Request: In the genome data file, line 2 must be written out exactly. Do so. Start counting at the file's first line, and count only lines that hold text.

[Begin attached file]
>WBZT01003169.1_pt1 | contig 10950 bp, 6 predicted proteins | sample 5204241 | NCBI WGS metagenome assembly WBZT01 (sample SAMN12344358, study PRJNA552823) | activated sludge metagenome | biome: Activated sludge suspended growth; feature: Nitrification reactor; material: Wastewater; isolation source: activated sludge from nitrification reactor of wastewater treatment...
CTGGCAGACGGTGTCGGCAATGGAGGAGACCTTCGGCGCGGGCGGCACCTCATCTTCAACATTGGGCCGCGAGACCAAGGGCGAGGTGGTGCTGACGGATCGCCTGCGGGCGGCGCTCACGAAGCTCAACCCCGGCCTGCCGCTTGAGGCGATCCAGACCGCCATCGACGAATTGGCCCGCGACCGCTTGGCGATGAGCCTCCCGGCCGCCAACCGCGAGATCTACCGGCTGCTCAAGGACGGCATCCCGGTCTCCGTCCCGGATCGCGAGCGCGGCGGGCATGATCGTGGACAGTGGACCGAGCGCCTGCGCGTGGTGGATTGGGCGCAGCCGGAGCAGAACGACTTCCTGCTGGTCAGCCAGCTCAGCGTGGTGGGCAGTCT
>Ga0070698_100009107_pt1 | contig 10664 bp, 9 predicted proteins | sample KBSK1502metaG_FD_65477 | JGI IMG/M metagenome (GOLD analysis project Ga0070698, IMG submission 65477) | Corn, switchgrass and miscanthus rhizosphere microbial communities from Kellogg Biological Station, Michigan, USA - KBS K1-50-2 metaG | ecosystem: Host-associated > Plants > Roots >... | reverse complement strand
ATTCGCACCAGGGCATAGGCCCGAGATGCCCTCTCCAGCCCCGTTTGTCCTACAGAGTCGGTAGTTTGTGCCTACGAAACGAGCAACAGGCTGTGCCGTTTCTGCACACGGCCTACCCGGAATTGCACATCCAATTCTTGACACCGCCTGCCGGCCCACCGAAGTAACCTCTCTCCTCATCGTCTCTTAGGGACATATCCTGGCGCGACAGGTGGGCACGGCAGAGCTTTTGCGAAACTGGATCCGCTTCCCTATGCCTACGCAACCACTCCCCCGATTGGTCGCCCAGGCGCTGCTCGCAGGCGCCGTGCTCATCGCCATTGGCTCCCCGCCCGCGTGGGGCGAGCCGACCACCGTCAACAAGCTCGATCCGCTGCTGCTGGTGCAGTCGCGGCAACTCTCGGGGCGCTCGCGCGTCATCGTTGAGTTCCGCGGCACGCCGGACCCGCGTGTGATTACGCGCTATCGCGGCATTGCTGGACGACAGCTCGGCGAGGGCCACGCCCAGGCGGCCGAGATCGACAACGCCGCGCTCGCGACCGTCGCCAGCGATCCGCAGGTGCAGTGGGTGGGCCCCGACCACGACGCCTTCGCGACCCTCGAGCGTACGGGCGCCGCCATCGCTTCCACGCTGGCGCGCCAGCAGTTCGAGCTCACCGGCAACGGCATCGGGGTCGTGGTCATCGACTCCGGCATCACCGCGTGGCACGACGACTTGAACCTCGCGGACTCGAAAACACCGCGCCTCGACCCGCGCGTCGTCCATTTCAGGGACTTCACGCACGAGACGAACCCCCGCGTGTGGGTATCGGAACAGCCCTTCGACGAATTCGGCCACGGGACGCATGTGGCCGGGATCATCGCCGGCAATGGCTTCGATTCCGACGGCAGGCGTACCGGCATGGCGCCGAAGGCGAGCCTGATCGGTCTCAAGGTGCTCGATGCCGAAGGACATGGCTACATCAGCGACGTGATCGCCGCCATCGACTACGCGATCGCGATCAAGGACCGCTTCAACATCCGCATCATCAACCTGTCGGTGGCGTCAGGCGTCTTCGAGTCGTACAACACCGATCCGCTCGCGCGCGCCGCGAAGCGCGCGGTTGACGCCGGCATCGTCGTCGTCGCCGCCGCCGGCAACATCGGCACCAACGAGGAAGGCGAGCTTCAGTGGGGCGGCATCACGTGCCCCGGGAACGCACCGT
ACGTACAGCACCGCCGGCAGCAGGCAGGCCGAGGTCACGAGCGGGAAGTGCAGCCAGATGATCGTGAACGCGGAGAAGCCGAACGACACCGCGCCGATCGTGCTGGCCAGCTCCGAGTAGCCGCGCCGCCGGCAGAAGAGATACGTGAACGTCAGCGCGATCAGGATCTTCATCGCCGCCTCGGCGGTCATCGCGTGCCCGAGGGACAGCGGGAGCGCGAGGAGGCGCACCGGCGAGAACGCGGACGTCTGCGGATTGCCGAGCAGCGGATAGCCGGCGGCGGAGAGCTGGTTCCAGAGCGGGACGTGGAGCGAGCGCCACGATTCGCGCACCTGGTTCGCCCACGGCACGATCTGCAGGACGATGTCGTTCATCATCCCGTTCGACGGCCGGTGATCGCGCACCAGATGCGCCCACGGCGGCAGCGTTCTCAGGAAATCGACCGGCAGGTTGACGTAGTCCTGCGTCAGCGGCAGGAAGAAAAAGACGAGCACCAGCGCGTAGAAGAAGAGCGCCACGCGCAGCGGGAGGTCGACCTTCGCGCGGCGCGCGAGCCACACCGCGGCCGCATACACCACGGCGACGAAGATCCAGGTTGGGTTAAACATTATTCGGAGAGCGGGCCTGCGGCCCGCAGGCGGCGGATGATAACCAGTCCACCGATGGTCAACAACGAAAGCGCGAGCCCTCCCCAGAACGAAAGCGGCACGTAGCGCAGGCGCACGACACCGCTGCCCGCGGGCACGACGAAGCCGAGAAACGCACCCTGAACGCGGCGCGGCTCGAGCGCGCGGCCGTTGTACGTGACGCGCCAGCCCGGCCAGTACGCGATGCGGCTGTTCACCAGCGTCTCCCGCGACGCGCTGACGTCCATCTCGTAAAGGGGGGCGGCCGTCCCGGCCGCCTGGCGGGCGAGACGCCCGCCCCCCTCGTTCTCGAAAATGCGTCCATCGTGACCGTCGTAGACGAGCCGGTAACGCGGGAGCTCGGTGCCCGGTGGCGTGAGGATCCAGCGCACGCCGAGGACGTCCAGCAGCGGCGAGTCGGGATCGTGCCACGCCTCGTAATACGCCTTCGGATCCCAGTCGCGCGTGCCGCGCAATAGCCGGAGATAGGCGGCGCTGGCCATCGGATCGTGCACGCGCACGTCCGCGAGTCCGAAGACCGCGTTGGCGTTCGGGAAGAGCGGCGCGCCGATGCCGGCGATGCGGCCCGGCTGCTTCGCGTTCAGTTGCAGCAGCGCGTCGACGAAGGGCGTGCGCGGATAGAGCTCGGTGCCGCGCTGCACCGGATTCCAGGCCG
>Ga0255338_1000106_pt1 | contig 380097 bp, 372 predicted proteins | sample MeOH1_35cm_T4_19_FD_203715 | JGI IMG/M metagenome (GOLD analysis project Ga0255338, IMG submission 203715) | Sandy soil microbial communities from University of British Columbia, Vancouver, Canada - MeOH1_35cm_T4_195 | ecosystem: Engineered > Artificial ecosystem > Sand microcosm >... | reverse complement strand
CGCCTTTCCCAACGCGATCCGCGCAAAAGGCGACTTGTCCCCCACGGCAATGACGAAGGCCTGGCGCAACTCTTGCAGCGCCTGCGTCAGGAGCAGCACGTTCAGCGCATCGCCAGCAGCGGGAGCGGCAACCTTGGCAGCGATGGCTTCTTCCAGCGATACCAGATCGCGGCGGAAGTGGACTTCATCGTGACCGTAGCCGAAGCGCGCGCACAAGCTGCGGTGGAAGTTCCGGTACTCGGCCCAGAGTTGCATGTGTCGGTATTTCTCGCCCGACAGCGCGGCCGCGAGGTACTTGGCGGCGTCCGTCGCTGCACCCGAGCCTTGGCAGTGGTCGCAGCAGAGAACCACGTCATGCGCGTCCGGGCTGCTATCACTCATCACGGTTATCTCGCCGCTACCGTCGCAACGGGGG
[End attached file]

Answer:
CTGGCAGACGGTGTCGGCAATGGAGGAGACCTTCGGCGCGGGCGGCACCTCATCTTCAACATTGGGCCGCGAGACCAAGGGCGAGGTGGTGCTGACGGATCGCCTGCGGGCGGCGCTCACGAAGCTCAACCCCGGCCTGCCGCTTGAGGCGATCCAGACCGCCATCGACGAATTGGCCCGCGACCGCTTGGCGATGAGCCTCCCGGCCGCCAACCGCGAGATCTACCGGCTGCTCAAGGACGGCATCCCGGTCTCCGTCCCGGATCGCGAGCGCGGCGGGCATGATCGTGGACAGTGGACCGAGCGCCTGCGCGTGGTGGATTGGGCGCAGCCGGAGCAGAACGACTTCCTGCTGGTCAGCCAGCTCAGCGTGGTGGGCAGTCT